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Both recruiting employers and candidates are becoming frustrated, as varied jobseekers compete for often inappropriate but available roles



17 November 2009

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The past 18 months has undoubtedly brought many changes and challenges to both employers and employees. Layoffs, pay cuts, rationalisation and redundancies have been widespread, thus contributing to a job market saturated with candidates competing for fewer jobs.

However, despite this steep competition among candidates, employers are still struggling to find professionals with the skill sets and experience they require.

In addition to this, employers face a new challenge: ensuring their companies are prepared when the economy does make an inevitable turnaround, which will give them a competitive advantage.

Consistently employers and candidates are asking me the same questions. What challenges are employers facing in recruitment and how will these change in the future? Where will jobs be added first in the recovery? How will employers retain the talent they have preserved throughout the recession? How will compensation be impacted?
So I will attempt to answer these questions emanating from either side of the recruitment process.

The challenges

At present clients employing candidates are finding themselves overwhelmed with applications from non-qualified candidates for the roles that they have available. This is a symptom of growing unemployment and no one can blame unemployed candidates for applying for any live vacancies. But the level of frustration in HR departments is apparent and most companies are adapting and making changes to deal with this issue as professionally as possible.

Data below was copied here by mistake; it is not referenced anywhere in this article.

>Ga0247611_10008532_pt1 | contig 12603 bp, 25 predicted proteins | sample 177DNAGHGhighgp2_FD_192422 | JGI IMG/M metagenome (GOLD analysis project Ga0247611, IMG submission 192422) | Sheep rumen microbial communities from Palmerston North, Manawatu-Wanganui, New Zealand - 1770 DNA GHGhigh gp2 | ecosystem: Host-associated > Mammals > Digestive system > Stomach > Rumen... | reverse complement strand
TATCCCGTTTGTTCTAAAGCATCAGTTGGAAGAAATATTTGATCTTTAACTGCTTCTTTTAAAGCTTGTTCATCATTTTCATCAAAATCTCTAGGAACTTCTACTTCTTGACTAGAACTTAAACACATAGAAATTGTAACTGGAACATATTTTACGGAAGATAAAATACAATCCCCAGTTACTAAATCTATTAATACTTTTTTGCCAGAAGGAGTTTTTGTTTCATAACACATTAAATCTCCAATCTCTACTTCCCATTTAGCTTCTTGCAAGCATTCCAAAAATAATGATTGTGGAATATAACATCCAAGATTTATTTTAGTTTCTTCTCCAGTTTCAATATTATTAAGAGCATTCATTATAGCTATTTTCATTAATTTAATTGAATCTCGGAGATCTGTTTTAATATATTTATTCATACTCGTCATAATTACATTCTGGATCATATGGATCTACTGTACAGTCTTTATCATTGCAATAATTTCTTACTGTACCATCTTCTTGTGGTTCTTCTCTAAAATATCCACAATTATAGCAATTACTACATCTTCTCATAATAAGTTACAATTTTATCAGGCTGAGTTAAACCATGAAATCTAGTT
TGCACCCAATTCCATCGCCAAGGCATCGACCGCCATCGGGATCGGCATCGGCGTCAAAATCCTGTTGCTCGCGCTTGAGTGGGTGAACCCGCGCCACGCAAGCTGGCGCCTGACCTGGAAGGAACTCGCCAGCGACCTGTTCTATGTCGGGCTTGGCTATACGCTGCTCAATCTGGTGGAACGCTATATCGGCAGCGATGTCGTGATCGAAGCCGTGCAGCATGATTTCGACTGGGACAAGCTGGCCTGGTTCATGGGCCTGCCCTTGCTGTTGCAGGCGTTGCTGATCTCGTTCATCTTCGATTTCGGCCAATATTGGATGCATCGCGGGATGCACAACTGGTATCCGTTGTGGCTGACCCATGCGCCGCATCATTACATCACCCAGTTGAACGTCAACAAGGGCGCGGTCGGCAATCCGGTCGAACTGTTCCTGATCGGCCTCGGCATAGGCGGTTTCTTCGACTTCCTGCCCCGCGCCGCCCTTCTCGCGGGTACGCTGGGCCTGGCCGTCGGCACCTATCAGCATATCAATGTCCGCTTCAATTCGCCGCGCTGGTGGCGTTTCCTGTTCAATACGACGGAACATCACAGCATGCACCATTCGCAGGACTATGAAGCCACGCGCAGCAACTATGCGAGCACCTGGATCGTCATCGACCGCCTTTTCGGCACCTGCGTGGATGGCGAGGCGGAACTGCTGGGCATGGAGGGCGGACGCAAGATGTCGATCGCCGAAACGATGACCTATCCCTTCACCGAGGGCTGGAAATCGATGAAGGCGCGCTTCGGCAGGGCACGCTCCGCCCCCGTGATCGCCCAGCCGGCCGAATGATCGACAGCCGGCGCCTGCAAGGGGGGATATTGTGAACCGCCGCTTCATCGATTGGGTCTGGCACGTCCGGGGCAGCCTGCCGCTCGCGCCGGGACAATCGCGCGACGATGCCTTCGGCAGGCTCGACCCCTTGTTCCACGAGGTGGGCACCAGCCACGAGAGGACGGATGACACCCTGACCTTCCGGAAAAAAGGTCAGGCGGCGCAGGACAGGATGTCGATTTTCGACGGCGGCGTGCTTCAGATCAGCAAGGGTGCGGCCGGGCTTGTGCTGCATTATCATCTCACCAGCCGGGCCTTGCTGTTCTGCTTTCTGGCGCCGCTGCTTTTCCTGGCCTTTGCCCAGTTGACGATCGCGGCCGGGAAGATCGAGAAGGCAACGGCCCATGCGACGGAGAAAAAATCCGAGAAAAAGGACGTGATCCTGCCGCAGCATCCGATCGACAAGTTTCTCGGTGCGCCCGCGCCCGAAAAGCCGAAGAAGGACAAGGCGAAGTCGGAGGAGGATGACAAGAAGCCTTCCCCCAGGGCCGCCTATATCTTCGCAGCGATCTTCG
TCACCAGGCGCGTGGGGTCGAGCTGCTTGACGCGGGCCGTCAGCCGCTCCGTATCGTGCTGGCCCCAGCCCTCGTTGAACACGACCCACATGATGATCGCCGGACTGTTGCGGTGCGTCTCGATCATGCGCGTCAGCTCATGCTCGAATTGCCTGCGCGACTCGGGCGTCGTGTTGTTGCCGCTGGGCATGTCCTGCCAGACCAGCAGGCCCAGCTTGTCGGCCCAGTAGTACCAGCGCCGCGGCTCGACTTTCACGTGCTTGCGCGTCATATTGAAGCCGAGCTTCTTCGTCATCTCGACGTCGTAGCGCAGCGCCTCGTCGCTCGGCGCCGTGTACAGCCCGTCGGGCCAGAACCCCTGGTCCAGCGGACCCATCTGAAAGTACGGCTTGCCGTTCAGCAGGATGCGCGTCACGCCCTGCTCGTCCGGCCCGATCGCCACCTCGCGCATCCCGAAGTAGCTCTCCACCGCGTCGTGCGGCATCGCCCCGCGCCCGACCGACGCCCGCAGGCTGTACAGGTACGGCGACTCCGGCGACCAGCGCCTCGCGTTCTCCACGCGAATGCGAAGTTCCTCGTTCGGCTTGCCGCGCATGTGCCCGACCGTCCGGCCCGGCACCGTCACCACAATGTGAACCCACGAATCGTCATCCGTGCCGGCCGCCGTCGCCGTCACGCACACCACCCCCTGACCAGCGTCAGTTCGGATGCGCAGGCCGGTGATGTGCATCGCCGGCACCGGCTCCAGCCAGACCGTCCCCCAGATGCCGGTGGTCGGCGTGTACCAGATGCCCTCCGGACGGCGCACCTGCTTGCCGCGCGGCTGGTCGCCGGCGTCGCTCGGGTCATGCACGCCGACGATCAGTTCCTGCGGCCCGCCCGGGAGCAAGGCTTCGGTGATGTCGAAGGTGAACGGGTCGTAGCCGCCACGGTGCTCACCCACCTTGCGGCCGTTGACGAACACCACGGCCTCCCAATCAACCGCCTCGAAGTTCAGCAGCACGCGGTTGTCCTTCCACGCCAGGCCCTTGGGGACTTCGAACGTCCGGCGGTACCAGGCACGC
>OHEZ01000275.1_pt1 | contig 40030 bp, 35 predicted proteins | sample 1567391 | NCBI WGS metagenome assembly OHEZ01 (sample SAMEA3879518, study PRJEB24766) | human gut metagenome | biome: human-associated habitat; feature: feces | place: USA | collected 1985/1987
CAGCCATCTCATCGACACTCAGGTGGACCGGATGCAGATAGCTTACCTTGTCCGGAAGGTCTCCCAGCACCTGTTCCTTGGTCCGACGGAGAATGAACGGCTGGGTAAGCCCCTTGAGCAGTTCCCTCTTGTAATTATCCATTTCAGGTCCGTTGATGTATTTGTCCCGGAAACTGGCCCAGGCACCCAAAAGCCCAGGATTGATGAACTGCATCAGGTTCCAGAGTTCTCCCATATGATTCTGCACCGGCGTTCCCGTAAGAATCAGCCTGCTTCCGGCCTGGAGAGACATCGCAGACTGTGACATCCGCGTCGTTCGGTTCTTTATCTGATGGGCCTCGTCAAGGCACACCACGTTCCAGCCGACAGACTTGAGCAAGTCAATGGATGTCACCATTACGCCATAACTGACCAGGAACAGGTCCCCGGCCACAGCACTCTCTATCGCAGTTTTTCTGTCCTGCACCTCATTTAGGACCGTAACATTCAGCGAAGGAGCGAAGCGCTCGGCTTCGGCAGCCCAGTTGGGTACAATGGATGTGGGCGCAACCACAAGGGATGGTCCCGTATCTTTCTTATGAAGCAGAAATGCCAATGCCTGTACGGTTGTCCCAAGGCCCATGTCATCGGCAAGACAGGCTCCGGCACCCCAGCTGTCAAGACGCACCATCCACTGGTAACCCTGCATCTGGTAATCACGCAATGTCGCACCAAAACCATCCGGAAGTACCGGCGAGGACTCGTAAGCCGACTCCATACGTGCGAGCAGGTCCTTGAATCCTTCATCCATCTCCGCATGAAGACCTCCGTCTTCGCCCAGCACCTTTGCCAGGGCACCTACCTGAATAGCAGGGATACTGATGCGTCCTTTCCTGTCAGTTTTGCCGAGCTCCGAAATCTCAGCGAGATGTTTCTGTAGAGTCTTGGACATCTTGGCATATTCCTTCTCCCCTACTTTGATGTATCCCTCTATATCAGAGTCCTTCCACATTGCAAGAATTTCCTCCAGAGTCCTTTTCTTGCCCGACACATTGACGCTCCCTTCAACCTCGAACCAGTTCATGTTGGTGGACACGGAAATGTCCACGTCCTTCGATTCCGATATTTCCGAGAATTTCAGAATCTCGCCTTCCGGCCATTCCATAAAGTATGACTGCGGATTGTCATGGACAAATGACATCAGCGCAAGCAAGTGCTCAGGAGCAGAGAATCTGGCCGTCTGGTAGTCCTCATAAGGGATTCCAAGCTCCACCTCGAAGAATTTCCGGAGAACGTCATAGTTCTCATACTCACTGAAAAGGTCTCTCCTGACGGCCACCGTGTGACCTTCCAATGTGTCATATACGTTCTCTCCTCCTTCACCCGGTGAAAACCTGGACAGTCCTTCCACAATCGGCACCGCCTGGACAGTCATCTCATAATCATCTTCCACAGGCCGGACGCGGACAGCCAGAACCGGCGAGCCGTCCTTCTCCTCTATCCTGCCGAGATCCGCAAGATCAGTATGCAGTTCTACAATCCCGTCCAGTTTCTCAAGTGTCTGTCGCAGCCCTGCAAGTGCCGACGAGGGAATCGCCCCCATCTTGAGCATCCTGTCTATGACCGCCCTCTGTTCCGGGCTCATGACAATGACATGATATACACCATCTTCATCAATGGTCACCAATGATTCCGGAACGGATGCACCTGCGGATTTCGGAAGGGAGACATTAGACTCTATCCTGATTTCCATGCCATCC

Employers that cut staffing levels extensively are taking a close look at the core skills needed in new hires in order to rebuild their rosters once the economic recovery takes hold and to make sure that they have not over rationalised their businesses and losing sales due to a lack of service.

Where to find the first new jobs

Our recruitment managers currently consider customer service as the most critical to a company’s success and look to fill service-orientated operations roles, followed by sales, business development, marketing and finance.

When the economy does start to rebound, our recruitment managers say operations, customer service and sales departments will add positions first, followed by marketing/creative, business development, human resources and accounting/finance.

In the meantime, recruitment managers continue to appreciate employees who can perform multiple functions. Employers cited multitasking, initiative and creative problem solving as the most valuable characteristics in ideal new hires.

Retaining talent

There is a real danger of companies losing their talent as opportunities rise during a recovery. Employers need to look at the way rationalisation is handled in the downturn to avoid a mass exodus in the upturn. Employers must also consider how their decisions during the financial crisis have impacted job satisfaction and loyalty of their current staff.


Employers are aware that competitive pay and benefits will play a critical role in retaining talent. Many companies have reduced wages in line with the downturn. However, deflation in the context of the wider economy has gone some way to compensating employees for this. It seems to be quite obvious that over inflation of wages contributed to our economic downfall and with Northern Ireland being so accessible, there is a real need for competitiveness. Will wages rise during an upturn? Absolutely, will they spiral out of control? That is unlikely.



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